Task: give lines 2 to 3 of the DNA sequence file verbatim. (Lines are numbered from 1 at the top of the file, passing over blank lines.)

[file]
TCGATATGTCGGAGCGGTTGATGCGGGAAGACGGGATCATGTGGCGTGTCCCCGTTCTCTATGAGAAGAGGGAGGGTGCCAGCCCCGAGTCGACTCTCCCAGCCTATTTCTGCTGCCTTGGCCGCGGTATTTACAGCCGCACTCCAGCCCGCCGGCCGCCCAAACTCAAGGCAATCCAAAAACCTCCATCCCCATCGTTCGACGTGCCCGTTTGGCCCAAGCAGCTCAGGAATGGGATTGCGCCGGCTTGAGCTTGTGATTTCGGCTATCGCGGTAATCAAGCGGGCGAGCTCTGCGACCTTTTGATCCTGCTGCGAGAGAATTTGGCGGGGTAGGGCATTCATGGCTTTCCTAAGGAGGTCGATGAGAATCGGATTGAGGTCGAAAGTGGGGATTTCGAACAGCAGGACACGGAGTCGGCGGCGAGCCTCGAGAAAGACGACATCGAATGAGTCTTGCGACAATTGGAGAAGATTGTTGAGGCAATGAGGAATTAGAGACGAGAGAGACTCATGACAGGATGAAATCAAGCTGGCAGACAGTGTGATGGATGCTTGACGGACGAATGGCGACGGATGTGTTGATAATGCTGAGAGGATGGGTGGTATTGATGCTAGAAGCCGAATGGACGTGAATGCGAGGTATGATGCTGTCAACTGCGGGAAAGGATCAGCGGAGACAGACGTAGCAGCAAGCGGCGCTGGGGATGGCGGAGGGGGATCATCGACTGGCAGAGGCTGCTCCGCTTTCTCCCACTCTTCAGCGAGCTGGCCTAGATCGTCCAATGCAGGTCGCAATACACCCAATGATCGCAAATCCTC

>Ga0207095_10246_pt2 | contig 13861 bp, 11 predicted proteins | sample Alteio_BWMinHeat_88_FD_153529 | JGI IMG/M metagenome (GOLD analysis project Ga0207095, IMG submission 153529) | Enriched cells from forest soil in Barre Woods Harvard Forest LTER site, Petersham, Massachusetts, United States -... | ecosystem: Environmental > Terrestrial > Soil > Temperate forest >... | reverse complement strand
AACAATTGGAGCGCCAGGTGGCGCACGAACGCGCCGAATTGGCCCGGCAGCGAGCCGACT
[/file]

>Ga0207095_10246_pt2 | contig 13861 bp, 11 predicted proteins | sample Alteio_BWMinHeat_88_FD_153529 | JGI IMG/M metagenome (GOLD analysis project Ga0207095, IMG submission 153529) | Enriched cells from forest soil in Barre Woods Harvard Forest LTER site, Petersham, Massachusetts, United States -... | ecosystem: Environmental > Terrestrial > Soil > Temperate forest >... | reverse complement strand
AACAATTGGAGCGCCAGGTGGCGCACGAACGCGCCGAATTGGCCCGGCAGCGAGCCGACT